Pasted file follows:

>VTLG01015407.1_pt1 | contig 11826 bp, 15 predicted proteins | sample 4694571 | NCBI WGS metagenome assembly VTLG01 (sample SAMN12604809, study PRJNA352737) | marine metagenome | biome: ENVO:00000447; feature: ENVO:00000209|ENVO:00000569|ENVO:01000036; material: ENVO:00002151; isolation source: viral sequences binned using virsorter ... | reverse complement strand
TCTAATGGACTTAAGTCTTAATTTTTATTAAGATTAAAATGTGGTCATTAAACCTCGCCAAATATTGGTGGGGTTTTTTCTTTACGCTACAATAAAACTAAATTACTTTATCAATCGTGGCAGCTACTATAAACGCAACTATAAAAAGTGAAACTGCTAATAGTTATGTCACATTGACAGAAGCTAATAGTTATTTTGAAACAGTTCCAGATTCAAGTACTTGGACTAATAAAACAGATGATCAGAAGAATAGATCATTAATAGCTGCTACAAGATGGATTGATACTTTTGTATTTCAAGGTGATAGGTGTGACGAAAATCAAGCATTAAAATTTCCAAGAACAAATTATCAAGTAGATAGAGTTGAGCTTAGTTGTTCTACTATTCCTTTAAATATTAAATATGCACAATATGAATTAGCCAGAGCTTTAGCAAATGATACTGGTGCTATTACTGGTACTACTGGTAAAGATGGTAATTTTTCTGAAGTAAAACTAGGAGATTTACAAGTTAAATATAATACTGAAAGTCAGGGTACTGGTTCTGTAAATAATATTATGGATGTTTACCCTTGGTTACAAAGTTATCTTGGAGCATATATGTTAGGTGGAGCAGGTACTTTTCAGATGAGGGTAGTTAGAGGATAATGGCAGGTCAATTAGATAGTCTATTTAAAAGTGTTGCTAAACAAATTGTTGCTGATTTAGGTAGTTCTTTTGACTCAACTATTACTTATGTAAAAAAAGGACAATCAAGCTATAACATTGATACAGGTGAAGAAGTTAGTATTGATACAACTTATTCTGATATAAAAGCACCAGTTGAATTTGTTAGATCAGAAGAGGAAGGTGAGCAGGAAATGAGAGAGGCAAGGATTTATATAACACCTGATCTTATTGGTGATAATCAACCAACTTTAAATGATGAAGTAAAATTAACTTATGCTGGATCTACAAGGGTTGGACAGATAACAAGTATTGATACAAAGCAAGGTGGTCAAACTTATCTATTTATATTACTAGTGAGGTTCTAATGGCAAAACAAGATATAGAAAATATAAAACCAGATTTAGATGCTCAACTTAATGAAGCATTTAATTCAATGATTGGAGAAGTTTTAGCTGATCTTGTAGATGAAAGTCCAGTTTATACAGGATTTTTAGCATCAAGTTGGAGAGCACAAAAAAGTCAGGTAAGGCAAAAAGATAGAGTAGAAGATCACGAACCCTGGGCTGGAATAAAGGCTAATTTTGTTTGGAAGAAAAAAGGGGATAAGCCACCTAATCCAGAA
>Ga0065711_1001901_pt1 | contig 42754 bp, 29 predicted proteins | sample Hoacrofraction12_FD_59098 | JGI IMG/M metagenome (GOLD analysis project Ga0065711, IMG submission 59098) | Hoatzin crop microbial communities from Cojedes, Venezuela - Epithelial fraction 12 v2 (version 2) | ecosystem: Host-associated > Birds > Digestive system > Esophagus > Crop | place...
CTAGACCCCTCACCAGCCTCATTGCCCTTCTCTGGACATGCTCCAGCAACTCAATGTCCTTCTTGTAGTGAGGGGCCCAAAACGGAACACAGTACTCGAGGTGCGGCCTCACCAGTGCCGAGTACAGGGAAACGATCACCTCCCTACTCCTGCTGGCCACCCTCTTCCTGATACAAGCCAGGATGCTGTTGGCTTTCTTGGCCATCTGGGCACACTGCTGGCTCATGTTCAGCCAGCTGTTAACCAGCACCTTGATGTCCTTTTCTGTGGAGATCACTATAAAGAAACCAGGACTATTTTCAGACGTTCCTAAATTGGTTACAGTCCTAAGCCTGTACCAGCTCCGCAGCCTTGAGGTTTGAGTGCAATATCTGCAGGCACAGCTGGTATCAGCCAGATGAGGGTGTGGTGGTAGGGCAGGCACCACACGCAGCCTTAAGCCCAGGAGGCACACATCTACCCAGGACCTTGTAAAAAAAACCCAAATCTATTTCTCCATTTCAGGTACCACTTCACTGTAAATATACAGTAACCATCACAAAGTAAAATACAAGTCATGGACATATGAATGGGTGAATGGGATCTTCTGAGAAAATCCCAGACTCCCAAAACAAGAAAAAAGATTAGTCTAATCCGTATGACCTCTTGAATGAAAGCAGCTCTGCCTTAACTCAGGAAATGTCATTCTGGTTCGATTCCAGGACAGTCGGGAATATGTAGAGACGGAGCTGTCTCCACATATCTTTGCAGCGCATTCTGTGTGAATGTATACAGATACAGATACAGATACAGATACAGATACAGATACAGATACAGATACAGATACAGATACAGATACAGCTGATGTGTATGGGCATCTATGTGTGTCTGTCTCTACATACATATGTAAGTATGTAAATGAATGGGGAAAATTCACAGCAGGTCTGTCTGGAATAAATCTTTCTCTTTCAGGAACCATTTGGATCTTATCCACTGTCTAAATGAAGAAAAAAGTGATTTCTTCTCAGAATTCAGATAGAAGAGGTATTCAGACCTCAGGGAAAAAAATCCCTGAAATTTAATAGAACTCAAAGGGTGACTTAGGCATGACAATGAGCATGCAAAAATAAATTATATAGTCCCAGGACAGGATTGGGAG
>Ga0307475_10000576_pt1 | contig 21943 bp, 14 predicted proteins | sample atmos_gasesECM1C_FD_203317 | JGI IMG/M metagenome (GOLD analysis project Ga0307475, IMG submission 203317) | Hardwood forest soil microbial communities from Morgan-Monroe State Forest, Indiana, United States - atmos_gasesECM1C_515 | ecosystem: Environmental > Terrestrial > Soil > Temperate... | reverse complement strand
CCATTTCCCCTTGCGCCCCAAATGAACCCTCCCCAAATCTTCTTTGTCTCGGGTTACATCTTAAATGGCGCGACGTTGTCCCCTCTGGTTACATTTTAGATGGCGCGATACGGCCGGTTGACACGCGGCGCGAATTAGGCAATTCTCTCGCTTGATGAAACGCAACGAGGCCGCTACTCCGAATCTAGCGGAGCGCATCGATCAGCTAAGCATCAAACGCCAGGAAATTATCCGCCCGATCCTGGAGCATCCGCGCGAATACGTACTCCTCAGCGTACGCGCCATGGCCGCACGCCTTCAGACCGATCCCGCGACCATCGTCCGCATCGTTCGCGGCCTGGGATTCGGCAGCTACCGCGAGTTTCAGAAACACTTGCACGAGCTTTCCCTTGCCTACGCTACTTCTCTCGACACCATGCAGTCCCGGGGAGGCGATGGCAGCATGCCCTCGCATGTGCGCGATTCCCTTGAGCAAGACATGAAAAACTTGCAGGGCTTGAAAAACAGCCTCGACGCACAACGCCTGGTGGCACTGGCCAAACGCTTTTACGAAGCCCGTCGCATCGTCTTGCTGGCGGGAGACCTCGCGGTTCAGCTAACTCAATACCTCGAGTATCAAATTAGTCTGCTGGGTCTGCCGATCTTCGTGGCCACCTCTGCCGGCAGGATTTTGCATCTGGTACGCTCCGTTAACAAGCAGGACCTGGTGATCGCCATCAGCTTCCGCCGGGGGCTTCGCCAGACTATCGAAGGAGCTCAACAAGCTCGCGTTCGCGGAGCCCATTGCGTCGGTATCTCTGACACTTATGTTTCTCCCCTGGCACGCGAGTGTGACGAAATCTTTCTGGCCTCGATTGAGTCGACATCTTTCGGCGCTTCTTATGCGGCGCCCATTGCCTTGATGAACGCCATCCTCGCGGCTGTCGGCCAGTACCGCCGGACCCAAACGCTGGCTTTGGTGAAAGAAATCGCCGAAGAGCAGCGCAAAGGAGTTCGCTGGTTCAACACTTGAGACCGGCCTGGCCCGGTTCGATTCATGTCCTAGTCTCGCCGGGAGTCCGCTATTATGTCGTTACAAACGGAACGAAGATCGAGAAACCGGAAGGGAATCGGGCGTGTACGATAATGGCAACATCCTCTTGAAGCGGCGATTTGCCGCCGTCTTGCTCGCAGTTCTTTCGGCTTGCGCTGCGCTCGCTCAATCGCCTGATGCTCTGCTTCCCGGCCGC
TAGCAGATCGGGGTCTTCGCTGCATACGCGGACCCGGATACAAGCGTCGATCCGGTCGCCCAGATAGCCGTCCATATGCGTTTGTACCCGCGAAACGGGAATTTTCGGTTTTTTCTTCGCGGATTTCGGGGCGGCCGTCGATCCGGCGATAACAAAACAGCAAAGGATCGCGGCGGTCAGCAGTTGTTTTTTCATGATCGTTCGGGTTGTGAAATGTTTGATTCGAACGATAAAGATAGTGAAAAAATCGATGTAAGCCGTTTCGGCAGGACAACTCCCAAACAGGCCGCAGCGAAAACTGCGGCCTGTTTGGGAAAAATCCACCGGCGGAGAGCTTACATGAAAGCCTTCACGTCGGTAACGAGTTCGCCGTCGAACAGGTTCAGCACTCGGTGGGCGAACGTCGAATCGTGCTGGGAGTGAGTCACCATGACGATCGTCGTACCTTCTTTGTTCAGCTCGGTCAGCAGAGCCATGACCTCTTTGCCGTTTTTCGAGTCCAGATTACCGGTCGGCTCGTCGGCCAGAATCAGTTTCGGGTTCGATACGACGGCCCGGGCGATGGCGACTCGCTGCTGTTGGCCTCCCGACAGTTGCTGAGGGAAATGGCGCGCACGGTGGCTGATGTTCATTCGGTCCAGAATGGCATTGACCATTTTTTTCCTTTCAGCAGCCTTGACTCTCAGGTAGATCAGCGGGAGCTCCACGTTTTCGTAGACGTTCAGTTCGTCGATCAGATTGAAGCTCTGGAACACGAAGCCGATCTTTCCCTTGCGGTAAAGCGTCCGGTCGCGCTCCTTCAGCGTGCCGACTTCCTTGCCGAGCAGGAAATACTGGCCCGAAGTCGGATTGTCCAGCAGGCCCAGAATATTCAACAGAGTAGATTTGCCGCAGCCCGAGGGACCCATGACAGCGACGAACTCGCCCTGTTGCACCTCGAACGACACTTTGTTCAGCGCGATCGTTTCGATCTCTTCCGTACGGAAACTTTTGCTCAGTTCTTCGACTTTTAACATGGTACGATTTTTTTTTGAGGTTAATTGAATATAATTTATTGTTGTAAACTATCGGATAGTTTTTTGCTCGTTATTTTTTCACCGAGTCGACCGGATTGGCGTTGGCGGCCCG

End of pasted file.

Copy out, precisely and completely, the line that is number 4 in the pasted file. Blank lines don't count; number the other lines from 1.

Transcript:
CTAGACCCCTCACCAGCCTCATTGCCCTTCTCTGGACATGCTCCAGCAACTCAATGTCCTTCTTGTAGTGAGGGGCCCAAAACGGAACACAGTACTCGAGGTGCGGCCTCACCAGTGCCGAGTACAGGGAAACGATCACCTCCCTACTCCTGCTGGCCACCCTCTTCCTGATACAAGCCAGGATGCTGTTGGCTTTCTTGGCCATCTGGGCACACTGCTGGCTCATGTTCAGCCAGCTGTTAACCAGCACCTTGATGTCCTTTTCTGTGGAGATCACTATAAAGAAACCAGGACTATTTTCAGACGTTCCTAAATTGGTTACAGTCCTAAGCCTGTACCAGCTCCGCAGCCTTGAGGTTTGAGTGCAATATCTGCAGGCACAGCTGGTATCAGCCAGATGAGGGTGTGGTGGTAGGGCAGGCACCACACGCAGCCTTAAGCCCAGGAGGCACACATCTACCCAGGACCTTGTAAAAAAAACCCAAATCTATTTCTCCATTTCAGGTACCACTTCACTGTAAATATACAGTAACCATCACAAAGTAAAATACAAGTCATGGACATATGAATGGGTGAATGGGATCTTCTGAGAAAATCCCAGACTCCCAAAACAAGAAAAAAGATTAGTCTAATCCGTATGACCTCTTGAATGAAAGCAGCTCTGCCTTAACTCAGGAAATGTCATTCTGGTTCGATTCCAGGACAGTCGGGAATATGTAGAGACGGAGCTGTCTCCACATATCTTTGCAGCGCATTCTGTGTGAATGTATACAGATACAGATACAGATACAGATACAGATACAGATACAGATACAGATACAGATACAGATACAGATACAGCTGATGTGTATGGGCATCTATGTGTGTCTGTCTCTACATACATATGTAAGTATGTAAATGAATGGGGAAAATTCACAGCAGGTCTGTCTGGAATAAATCTTTCTCTTTCAGGAACCATTTGGATCTTATCCACTGTCTAAATGAAGAAAAAAGTGATTTCTTCTCAGAATTCAGATAGAAGAGGTATTCAGACCTCAGGGAAAAAAATCCCTGAAATTTAATAGAACTCAAAGGGTGACTTAGGCATGACAATGAGCATGCAAAAATAAATTATATAGTCCCAGGACAGGATTGGGAG